Monthly Archives: August 2013

Twenty-First Sunday in Ordinary Time – Cycle C

24 August 2013

Reflecting on Isaiah 66: 18-31

When Isaiah promised that all the nations would stream to Jerusalem because of their encounter with the God of Israel, he envisioned a great pilgrimage of joyous new believers coming to the Holy City because that was where God dwelt.

I recently met a family who reminded me that where there is Love, there God dwells.  Several years ago the Stallings family from Frisco, Colorado discerned that they were being called to bring Christ’s love to the poorest of Uruguay.

Thus began The Fields of the Fatherless (see Proverbs 23:10 for the beautiful scripture text which inspired their work), a farm expressly for the delight and healing of children orphaned because of the increasingly fragile family ties in this most secular country in South America.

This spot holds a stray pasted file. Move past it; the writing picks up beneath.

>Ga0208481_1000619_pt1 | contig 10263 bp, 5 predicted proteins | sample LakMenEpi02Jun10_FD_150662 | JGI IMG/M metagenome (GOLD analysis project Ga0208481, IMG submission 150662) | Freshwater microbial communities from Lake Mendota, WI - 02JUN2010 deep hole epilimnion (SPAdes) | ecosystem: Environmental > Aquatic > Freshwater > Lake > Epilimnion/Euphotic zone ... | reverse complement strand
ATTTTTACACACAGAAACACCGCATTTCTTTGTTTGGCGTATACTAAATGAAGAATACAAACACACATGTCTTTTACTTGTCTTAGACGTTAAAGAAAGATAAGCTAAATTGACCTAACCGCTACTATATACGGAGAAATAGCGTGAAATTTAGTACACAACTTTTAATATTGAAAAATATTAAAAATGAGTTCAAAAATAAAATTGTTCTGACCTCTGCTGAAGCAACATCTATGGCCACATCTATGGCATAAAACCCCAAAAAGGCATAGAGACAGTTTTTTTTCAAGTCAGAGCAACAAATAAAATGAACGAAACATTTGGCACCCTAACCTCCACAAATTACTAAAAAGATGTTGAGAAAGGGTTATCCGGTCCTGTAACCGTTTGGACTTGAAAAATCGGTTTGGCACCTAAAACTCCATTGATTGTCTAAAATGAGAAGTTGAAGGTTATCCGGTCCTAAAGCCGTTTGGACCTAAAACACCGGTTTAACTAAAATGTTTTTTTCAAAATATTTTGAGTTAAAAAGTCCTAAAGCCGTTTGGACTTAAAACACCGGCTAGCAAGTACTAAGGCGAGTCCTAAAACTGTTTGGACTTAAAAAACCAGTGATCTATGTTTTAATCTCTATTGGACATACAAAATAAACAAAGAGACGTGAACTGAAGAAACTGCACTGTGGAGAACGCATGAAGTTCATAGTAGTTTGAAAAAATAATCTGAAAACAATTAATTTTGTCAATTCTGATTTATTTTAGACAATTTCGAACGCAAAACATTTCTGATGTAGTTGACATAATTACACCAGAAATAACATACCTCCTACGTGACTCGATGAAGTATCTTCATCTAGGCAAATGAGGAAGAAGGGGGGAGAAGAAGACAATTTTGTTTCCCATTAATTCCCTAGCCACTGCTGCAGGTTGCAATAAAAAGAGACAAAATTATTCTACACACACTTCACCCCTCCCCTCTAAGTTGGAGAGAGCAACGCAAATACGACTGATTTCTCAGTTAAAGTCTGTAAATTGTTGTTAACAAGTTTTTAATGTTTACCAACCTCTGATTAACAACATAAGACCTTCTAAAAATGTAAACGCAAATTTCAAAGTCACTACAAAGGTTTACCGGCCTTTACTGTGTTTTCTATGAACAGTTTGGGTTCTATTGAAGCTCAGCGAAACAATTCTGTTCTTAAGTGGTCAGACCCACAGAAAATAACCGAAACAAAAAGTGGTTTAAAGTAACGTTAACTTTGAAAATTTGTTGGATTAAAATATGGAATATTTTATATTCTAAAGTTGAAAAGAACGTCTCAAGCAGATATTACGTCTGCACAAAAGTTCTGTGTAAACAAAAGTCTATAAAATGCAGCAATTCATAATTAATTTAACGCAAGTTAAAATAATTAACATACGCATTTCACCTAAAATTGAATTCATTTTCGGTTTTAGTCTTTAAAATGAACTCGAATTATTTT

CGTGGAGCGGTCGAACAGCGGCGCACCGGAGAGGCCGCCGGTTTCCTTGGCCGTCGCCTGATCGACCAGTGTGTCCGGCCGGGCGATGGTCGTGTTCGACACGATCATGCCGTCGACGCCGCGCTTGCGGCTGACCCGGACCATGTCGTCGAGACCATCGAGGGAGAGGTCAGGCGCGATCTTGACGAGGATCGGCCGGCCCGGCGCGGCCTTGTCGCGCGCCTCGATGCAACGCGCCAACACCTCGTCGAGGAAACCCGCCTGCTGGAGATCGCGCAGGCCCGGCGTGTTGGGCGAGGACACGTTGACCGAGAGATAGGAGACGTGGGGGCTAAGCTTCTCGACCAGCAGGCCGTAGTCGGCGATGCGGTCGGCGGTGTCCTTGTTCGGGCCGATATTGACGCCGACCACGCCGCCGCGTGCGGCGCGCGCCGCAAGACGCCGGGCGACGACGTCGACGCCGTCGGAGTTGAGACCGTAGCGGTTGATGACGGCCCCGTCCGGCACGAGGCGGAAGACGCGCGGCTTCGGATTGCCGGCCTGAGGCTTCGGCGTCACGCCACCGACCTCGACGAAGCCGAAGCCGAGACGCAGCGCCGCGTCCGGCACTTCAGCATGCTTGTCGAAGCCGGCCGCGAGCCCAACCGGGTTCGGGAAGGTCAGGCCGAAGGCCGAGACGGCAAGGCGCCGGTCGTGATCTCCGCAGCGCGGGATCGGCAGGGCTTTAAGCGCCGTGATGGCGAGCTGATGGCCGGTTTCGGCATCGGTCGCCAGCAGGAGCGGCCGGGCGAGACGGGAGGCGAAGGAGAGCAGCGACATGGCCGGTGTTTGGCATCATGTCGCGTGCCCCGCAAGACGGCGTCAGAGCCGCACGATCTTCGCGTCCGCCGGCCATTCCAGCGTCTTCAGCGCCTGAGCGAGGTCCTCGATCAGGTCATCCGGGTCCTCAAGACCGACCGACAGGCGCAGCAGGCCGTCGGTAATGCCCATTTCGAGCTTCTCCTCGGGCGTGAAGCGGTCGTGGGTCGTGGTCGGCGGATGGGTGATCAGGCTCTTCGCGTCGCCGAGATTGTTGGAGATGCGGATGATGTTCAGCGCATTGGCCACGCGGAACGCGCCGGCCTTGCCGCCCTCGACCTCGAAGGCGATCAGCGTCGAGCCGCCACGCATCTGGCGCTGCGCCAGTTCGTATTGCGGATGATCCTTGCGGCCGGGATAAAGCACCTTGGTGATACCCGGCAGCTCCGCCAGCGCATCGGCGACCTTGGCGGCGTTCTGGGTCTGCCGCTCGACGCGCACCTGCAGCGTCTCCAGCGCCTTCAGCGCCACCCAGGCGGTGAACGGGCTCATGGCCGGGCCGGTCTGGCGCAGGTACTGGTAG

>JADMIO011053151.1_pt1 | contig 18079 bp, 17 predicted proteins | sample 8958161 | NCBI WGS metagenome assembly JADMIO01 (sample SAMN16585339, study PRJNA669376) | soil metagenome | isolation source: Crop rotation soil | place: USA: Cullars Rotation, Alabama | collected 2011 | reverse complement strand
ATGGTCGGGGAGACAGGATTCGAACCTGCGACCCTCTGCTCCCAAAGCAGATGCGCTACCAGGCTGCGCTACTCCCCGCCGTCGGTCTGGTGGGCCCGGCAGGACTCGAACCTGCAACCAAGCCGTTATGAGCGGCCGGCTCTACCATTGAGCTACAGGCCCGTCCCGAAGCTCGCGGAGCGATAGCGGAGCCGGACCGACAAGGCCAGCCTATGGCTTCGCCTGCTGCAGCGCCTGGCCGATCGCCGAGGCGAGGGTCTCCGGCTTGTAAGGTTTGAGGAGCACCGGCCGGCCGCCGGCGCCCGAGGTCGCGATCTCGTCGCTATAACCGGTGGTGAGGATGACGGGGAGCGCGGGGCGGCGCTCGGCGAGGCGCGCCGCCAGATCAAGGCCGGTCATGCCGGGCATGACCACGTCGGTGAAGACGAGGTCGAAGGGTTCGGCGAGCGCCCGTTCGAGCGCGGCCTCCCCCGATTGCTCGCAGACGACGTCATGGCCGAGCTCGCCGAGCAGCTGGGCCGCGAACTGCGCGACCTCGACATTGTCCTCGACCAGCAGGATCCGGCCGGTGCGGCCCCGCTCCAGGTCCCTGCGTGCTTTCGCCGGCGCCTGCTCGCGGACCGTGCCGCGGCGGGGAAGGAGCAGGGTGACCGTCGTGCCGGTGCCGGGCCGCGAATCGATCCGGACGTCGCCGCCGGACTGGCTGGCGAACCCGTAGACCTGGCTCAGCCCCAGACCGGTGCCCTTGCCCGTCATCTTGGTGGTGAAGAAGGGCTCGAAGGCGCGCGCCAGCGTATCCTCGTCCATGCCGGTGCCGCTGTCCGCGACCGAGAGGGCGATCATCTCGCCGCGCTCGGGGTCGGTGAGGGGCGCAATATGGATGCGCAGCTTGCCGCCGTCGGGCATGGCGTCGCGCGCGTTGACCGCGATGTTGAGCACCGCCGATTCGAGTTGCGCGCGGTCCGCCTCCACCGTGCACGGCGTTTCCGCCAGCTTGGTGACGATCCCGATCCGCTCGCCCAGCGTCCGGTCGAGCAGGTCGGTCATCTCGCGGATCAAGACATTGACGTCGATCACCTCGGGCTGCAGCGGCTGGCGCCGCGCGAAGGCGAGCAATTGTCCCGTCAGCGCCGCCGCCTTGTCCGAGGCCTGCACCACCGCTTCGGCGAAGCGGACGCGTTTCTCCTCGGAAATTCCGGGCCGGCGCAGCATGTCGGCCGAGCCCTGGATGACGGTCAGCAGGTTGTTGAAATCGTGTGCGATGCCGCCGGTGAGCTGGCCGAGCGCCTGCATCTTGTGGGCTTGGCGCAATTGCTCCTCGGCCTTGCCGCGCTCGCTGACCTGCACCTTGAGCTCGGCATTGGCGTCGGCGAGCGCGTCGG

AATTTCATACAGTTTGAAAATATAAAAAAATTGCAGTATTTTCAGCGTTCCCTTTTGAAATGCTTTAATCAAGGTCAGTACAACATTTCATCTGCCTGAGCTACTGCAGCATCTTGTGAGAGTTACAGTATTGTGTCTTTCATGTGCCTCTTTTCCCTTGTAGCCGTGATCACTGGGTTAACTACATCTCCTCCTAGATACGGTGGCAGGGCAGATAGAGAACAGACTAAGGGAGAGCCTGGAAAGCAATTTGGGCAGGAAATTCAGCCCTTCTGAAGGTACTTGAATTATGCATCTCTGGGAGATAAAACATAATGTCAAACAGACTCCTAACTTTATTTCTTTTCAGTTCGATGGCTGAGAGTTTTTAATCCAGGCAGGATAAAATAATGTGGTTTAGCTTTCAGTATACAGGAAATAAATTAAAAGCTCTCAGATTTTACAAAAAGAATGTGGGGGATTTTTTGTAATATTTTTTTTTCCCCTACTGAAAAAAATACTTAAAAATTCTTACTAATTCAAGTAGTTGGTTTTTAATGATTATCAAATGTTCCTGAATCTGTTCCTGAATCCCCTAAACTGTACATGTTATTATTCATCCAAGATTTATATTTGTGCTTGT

Funded through the good will of a small group of friends, the Stallings bought a beautiful working farm in a rural area in Uruguay.  Then they started inviting orphans―and there are many there because of restricted adoption rules, legalized prostitution, and a huge decline in couples marrying and staying together.

The children come for escape from the tensions and loneliness of orphanage living, and oh, how they find it there.  They swim in the big swimming pool.  They ride the horses and pet the baby goats.  They get one million hugs from Cathy and Gary and their two wonderful teenagers Abi and Josh (who adapted and learned the language even faster than their parents).